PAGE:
One effect of industrialization was to focus attention on facts, particularly the statistics of growth, including comparative growth. The motives behind industrialization could be private—mainly, but not exclusively, the pursuit of profit (and this depended on the provision of capital); regional—the improvement of local facilities and wealth; and national—the buttressing of power. Whatever the motives, one effect of industrialization was to focus attention on the facts of growth, including comparative regional and national growth.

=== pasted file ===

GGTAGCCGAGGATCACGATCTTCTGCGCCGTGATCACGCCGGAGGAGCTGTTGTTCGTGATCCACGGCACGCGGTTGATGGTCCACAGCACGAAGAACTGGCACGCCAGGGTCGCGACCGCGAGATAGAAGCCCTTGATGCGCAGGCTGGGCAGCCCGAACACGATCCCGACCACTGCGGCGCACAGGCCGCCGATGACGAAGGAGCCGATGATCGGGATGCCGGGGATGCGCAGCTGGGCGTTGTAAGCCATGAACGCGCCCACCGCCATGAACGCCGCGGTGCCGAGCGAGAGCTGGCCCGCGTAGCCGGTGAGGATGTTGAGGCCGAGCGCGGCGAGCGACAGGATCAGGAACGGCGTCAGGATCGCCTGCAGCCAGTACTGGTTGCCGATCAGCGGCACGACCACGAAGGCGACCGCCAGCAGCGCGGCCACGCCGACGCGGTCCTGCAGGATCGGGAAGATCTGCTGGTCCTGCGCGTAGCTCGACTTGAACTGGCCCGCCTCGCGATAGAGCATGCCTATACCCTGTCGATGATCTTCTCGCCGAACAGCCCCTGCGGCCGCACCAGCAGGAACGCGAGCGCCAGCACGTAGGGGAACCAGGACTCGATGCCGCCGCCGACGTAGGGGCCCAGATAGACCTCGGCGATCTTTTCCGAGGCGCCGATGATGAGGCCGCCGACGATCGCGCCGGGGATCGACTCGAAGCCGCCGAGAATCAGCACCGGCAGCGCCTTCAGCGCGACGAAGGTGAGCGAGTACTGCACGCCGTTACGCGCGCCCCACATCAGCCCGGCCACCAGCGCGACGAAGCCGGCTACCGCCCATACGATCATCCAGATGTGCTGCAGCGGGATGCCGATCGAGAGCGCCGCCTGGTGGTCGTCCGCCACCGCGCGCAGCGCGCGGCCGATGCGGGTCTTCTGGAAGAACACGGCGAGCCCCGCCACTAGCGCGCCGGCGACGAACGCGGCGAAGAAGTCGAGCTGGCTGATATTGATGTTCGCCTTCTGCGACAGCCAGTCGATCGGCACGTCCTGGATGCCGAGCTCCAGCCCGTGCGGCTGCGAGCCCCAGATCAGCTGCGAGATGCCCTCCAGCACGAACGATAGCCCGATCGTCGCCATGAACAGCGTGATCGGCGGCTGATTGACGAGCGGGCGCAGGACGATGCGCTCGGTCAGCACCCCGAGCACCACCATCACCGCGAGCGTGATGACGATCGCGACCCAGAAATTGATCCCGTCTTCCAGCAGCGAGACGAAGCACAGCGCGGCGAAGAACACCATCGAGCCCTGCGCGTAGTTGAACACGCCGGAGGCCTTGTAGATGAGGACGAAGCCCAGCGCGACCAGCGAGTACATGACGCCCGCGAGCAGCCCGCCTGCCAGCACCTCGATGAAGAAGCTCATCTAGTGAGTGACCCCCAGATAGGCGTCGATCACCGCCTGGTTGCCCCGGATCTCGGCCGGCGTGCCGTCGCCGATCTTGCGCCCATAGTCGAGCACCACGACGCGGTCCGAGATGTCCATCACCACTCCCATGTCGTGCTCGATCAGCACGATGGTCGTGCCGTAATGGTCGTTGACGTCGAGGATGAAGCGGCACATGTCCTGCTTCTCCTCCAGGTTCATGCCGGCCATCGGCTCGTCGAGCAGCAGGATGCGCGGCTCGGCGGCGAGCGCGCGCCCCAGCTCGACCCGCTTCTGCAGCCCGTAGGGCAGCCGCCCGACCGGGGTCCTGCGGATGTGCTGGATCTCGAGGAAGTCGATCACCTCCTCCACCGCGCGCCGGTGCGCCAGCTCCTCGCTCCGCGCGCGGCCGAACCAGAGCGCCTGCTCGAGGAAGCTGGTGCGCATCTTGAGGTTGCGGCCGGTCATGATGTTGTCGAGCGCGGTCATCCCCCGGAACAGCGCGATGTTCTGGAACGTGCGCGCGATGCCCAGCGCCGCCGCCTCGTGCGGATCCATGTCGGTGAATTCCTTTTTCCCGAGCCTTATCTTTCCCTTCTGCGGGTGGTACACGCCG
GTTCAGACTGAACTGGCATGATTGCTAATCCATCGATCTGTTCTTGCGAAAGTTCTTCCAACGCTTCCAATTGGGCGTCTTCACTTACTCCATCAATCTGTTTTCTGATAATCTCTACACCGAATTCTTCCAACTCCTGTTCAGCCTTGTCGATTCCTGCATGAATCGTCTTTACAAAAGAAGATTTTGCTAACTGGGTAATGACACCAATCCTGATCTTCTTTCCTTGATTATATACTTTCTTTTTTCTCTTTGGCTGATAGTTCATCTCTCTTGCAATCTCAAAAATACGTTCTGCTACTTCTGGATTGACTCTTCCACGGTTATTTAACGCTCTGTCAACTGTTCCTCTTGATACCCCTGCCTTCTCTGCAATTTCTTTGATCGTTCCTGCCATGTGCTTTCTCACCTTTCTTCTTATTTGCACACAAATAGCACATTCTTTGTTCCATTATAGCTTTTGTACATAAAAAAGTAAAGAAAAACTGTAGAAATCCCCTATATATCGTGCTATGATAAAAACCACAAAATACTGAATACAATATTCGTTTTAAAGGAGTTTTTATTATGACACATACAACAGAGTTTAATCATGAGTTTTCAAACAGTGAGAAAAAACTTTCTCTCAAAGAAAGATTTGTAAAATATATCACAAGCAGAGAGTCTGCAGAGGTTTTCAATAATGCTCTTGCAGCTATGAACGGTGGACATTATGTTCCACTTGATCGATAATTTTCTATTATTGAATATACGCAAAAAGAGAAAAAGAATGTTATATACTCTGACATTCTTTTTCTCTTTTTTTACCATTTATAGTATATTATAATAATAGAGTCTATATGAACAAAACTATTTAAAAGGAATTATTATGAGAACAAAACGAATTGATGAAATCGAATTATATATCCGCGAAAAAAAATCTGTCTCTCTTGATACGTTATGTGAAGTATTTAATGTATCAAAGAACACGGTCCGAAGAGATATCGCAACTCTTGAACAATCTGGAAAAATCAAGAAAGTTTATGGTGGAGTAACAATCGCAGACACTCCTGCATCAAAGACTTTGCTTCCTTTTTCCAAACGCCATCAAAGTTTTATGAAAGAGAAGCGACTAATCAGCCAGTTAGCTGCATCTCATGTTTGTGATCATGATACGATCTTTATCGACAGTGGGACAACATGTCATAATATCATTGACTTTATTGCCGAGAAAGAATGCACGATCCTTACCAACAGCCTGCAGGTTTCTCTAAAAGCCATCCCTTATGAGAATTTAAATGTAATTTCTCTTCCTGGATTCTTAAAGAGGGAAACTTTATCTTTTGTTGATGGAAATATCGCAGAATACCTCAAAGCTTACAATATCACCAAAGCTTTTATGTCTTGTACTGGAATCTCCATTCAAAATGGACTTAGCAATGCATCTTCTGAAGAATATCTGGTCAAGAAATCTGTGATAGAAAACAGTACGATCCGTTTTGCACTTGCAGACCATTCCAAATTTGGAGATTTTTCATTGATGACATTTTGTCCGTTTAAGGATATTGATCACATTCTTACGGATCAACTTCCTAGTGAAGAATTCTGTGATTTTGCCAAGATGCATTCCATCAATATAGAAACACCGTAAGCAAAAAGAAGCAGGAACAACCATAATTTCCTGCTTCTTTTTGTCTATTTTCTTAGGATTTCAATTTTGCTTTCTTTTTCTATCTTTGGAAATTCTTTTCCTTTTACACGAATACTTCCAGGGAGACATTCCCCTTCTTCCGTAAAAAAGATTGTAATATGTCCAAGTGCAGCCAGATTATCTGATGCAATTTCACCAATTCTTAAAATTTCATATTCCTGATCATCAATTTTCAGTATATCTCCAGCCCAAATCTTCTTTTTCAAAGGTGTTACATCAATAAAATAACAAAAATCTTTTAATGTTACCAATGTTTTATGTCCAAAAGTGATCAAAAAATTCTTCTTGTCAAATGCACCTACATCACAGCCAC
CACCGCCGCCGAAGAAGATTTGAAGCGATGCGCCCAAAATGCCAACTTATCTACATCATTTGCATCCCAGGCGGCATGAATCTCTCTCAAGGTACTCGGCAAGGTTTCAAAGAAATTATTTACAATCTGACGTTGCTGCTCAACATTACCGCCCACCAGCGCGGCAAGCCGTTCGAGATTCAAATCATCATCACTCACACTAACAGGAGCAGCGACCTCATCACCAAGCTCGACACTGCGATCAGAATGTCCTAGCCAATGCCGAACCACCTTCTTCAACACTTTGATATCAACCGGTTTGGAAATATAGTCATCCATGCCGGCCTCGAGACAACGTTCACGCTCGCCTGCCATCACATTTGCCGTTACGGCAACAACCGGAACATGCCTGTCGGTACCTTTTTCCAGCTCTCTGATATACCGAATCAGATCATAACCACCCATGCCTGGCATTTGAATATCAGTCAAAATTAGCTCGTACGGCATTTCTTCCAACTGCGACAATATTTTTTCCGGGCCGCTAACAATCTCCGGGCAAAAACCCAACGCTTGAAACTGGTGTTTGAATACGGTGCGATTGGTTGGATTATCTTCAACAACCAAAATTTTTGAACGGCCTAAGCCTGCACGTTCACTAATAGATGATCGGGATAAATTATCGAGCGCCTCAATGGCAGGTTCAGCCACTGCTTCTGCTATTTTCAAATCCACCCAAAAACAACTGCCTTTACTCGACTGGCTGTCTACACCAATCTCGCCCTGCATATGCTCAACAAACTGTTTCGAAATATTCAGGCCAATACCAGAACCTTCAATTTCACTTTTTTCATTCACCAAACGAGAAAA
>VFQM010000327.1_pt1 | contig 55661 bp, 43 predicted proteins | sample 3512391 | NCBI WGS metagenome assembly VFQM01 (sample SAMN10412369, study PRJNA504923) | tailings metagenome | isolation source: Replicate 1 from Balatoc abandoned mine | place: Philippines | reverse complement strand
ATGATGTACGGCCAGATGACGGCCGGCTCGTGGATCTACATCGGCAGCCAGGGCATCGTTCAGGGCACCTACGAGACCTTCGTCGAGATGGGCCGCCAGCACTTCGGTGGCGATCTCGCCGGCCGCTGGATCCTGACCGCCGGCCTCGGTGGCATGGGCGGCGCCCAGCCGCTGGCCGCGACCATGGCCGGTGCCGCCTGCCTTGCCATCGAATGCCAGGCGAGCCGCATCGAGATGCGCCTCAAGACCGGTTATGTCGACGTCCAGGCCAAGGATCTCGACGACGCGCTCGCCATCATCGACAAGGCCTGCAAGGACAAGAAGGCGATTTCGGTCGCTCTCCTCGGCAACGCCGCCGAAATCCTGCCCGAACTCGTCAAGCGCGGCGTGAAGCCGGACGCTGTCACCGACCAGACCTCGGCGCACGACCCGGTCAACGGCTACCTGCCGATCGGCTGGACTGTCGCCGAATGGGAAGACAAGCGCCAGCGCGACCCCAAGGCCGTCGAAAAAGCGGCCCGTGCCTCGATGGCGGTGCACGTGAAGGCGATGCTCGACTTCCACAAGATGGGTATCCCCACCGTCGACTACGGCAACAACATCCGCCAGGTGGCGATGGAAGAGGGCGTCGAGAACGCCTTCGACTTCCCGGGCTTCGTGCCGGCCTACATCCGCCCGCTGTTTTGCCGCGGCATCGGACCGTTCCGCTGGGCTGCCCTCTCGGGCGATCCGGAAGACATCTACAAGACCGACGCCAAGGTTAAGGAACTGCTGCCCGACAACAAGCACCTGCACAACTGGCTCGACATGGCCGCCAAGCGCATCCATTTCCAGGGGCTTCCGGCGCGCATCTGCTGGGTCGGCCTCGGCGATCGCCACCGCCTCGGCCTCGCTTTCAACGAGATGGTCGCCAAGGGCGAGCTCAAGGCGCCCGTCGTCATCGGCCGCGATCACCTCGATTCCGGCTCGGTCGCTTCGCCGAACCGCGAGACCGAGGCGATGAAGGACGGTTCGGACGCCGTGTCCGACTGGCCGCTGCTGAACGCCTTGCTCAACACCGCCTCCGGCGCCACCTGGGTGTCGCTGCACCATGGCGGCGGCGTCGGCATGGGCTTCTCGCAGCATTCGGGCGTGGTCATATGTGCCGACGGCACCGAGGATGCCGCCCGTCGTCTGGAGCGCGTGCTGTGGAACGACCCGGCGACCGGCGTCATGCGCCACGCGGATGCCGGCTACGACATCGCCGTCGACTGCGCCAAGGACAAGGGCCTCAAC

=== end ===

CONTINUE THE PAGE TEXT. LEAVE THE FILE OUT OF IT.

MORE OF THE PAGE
The collection and interpretation of statistics, including those concerning population, were now treated as official tasks. For British contemporaries, facts concerning late 18th-century and early 19th-century economic growth were particularly striking, although they were for the most part alarmed rather than excited by the rise in population. Between 1750 and 1800 coal production doubled, and in the 19th century it was to increase twentyfold. Pig-iron production quadrupled between 1740 and 1788, and quadrupled again during the next 20 years, stimulated by war demand. Raw cotton imports quintupled between 1780 and 1800, and were to rise again thirtyfold during the 19th century. For the novelist Charles Dickens, one of whose novels, Hard Times (1854), was set in a cotton mill town, such facts were less impressive than they were in the eyes not only of mill owners but of teachers who believed that everything could be reduced to fact. For Dickens, feelings mattered more, and education was more than amassing facts.